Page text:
For a fashion designer, there is nothing that can rival presenting your collection at the centerpiece of New York Fashion Week -- Bryant Park -- and in the largest venue no less. For Jillian, Rami, and Christian, this experience was like an unachievable dream, but it was real and their day had arrived. Please be aware that Chris and Sweet P showed their collections, too. Why? Because the show that eliminates Sweet P had yet to air. Ditto Chris -- it would be almost three weeks before his showdown with Rami would be seen. Therefore, all five designers showed in order to keep from spoiling the eventual outcomes for the enormous audience.
We all arrived at Bryant Park at 5 a.m. on a bitter February Friday on the last day of New York Fashion Week. We were the show of the week with a capacity crowd expected and seating placement politics that were daunting to say the least. And imagine the frenzy and hubbub of backstage, my post in attendance to the designers: 59 models (one for each look, with Sweet P and Christian sharing Lea), scores of hair and makeup artists, two dozen student dressers, half-a-dozen fashion show producers, half-a-dozen Project Runway producers, a dozen camera and audio crewmen, and assorted stagehands. It was chaotic, but organized chaos. I stood vigilantly at the entry/exit to the runway and in view of a video monitor, so that the designers and I could watch the show. And I share, parenthetically, that, owing to the fact that I wasn't seated in the audience, there were press who reported, "Tim Gunn Glaringly Absent from Runway Show." Don't they know that I'm backstage? Haven't they seen at least one of the three previous finales? I couldn't possibly leave the designers to fend for themselves. And were I to do so, there's no way that I could enjoy the show. They're stuck with me!
I have to assert that any one of the Final Three could have won the season. Each designer's point of view was strong and palpable, the execution of each item in the collections was impeccable, and the styling on the runway -- hair, makeup, accessories -- was professional and superb. The winner was going to be a matter of taste, plain and simple. And with Victoria Beckham as our guest judge (talk about a WOW! moment), we were all assured that her contributions to the deliberation would be strong and potent, and they were!
Christian is the winner of Project Runway Season Four and becomes Project Runway royalty. His collection was a show-stopper. It was all about the counterpoint between exuberant volume and minimalist restraint, such as blouson tops with cigarette pants. His palette was largely black with some merlot accent pieces, except for the eveningwear, which was ivory and brown. Christian's two final looks were the ne plus ultra of his show. His second-to-last look was a belted cocktail length dress in hundreds and hundreds of vertical layers of chiffon with the color arranged from light to dark and the overall effect being like an uber sophisticated ombre. And his finale was jaw-droppingly stunning: a full length gown of feathers. In spite of his exceptional showing, I was worried that Christian's relative youth and inexperience would be obstacles for the judges. I was worried until Michael Kors languorously stated, "You know, I began my label with I was 21 ...." OK -- the set-up for his win was established. Look out haute couture! Here comes Christian Siriano!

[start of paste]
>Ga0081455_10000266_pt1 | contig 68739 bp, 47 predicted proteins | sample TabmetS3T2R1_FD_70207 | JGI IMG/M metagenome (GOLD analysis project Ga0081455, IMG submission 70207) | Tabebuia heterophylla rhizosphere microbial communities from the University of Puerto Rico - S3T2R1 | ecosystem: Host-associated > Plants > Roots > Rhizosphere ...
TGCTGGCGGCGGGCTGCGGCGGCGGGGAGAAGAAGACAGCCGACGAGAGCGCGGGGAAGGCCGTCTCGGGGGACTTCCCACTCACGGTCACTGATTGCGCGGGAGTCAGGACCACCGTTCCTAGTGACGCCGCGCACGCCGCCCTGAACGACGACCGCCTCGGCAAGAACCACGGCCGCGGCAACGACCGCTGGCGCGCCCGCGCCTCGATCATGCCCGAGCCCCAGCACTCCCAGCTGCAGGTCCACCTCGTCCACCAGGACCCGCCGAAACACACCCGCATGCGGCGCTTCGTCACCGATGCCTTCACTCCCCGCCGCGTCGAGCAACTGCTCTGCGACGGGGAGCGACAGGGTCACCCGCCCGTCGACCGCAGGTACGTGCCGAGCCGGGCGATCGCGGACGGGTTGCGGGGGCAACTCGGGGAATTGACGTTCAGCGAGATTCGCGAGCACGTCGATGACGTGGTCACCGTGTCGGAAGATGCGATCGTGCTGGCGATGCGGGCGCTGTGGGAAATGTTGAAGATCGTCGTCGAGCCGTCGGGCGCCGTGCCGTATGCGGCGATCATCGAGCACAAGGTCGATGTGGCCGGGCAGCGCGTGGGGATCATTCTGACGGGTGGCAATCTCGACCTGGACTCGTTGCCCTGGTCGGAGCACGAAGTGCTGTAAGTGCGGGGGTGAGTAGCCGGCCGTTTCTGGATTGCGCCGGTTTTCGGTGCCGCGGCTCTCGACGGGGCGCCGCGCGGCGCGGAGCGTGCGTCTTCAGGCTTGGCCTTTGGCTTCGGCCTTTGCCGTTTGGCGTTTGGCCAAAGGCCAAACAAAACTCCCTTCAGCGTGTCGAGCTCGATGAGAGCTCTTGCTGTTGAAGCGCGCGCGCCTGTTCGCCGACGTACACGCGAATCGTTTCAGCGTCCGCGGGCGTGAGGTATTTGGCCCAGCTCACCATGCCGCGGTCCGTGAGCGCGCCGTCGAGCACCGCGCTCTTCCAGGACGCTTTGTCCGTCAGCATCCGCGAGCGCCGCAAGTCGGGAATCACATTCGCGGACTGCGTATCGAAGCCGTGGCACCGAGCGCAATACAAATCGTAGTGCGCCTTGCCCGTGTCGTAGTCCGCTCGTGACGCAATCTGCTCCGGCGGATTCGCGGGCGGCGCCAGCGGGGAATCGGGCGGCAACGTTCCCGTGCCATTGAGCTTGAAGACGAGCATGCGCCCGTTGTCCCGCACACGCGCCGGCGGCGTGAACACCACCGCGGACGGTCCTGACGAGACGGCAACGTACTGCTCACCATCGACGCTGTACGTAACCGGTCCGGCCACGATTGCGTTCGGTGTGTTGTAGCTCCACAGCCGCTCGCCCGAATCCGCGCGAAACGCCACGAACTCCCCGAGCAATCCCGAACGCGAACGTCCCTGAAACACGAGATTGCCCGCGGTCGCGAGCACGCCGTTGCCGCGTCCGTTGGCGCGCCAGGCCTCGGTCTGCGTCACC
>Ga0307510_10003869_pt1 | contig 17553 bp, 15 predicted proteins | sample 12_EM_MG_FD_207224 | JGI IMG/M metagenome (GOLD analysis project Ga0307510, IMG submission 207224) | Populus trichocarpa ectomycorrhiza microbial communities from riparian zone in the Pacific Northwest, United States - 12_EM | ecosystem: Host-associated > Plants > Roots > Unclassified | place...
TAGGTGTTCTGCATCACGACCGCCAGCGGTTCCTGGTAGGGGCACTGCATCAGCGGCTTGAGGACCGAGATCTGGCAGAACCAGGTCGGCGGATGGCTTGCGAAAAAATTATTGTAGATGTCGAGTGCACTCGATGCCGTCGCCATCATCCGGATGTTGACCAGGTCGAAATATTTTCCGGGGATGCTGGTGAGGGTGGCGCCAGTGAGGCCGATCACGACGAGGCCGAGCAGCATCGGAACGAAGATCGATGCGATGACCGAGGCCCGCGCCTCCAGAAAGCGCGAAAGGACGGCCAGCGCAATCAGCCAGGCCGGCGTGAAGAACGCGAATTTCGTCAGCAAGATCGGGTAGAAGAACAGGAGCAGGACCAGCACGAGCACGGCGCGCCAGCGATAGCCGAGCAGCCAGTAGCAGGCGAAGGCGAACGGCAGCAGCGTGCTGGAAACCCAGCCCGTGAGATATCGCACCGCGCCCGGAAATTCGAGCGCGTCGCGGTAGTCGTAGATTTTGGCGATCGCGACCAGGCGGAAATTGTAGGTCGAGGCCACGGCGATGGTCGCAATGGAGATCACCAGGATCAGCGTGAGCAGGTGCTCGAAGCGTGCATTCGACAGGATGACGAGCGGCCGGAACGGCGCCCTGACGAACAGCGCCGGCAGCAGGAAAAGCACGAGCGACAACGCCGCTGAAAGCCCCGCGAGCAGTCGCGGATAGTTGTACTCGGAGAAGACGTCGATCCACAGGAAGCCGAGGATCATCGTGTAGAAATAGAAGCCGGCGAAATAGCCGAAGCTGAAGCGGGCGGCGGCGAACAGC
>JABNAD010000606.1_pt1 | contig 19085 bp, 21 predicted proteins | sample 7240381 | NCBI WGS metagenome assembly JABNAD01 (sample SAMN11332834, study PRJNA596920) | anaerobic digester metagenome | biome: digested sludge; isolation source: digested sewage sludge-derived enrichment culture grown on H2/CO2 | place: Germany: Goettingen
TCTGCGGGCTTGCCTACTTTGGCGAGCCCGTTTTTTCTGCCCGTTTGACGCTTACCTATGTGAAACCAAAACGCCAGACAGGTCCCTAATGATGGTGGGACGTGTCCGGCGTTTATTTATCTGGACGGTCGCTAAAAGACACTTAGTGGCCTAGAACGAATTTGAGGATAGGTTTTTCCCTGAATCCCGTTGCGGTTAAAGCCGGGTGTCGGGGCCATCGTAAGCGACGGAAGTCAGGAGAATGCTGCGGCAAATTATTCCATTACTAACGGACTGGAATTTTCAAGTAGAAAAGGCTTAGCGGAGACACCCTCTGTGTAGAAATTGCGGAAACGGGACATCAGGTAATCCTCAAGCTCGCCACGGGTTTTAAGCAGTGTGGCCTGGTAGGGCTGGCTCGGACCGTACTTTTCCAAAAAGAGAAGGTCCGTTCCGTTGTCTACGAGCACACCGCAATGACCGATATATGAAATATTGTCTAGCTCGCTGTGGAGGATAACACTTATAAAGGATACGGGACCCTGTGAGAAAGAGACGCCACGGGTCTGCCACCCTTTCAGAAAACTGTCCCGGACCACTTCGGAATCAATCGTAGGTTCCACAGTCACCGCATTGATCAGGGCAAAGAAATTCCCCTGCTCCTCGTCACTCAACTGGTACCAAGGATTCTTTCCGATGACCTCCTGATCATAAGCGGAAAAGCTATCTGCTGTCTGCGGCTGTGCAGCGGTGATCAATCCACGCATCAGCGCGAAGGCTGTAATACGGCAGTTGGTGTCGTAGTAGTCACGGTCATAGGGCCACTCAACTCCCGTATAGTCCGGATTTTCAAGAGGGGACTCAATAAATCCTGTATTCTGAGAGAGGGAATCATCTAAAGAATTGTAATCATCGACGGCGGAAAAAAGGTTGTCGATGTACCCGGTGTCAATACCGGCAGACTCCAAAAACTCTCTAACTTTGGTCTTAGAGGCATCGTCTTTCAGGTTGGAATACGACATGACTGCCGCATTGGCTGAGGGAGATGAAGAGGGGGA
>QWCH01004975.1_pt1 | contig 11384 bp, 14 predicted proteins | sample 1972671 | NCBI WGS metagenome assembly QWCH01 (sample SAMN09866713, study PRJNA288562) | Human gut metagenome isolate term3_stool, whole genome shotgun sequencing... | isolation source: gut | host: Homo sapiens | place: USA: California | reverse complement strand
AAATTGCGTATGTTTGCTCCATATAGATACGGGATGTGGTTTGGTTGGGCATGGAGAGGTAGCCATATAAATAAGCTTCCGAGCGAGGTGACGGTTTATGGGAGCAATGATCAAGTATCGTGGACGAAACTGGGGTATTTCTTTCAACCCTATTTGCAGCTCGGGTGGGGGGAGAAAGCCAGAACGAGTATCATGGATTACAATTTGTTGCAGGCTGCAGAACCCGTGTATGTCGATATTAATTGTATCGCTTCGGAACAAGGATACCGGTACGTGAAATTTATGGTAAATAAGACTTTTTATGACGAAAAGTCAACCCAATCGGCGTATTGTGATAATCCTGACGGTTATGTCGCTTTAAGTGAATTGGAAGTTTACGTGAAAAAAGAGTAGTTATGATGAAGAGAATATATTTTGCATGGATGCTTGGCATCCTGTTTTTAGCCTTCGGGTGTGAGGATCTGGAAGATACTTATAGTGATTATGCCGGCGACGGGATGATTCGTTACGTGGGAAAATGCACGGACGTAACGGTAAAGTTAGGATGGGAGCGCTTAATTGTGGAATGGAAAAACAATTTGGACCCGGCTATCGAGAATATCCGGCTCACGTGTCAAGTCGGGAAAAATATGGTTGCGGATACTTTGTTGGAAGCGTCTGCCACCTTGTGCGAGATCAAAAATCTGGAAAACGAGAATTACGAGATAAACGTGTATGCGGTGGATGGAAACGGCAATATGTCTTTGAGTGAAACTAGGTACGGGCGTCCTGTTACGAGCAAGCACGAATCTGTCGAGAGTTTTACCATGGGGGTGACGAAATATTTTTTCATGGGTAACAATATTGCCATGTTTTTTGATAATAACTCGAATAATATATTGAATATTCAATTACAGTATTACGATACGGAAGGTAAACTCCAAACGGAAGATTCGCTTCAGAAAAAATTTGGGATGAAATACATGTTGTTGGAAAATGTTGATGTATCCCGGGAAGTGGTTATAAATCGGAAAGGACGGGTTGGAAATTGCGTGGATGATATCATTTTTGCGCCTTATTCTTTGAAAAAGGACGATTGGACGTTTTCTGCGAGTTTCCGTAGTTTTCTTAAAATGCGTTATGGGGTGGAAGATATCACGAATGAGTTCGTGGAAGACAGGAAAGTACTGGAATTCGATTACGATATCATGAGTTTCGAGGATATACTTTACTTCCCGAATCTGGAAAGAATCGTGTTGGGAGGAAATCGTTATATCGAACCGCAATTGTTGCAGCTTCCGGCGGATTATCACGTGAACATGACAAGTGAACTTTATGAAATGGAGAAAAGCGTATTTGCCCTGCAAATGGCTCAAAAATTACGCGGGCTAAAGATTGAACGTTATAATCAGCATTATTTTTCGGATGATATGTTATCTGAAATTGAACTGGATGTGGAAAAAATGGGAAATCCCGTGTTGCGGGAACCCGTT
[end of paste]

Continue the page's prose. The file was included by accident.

Jillian presented a gorgeous and innovative collection. It represented a continuation of her Metropolitan Museum of Art inspiration, "The Master of the Argonauts." As I previously wrote regarding my visit in December to check in on her progress, I was concerned about cohesion. Nina nailed it when she declared during the finale deliberation, "I see too many ideas." However, on that fateful February day, while I continued to see a lot of ideas, I did see cohesion, big time. I voiced to Jillian my one big concern earlier that week: the black and white knitted top with the undulating cap sleeves. For me, it looked like it belonged to a different customer. It was a little Seuss-like, versus the serious sophistication, albeit with some whimsy, of the rest of the collection. And I was inordinately impressed with her resolution to the last look: nix the full-length skirt and create a wide-legged pant. Presto! It's Jillian! What sets Jillian apart as a designer is her extraordinary attention to detail. To see her collection on a runway is one matter, but to be able to inspect it close-up is another. You would SWOON at the leitmotif of details and the surgical precision of the construction. Jillian has a fabulous future ahead! Congratulations!
Rami almost completely transformed his collection since my visit to his studio in December. Gone were the hammered and nailed tailored pieces and in their place were softer and more refined silhouettes. In a manner similar to Christian, Rami played with volume counterpoint: voluminous draped tops over a fitted pant and skirt and a high-waisted jodhpur. But he's more about dresses, especially evening, than he is about separates. He presented innovative construction in these dresses, but some of his textile choices eluded me; they were visually heavy and literally heavy. I believed that he was forcing these incongruous materials on himself with his rationale being that the season is fall, but that's a wrong-minded rationale. Furthermore, I found his color story to be dour and a little lackluster. As much as I loved his 1930s vintage lace for one of the gowns, it looked rather stale and old. But I'm splitting hairs. Overall, Rami's collection was beautiful, with the crème de la crème being his finale look: a black gown with countless tiers of accordion-pleated layers -- staggering! Congratulations, Rami! We know that we'll see a lot more from you!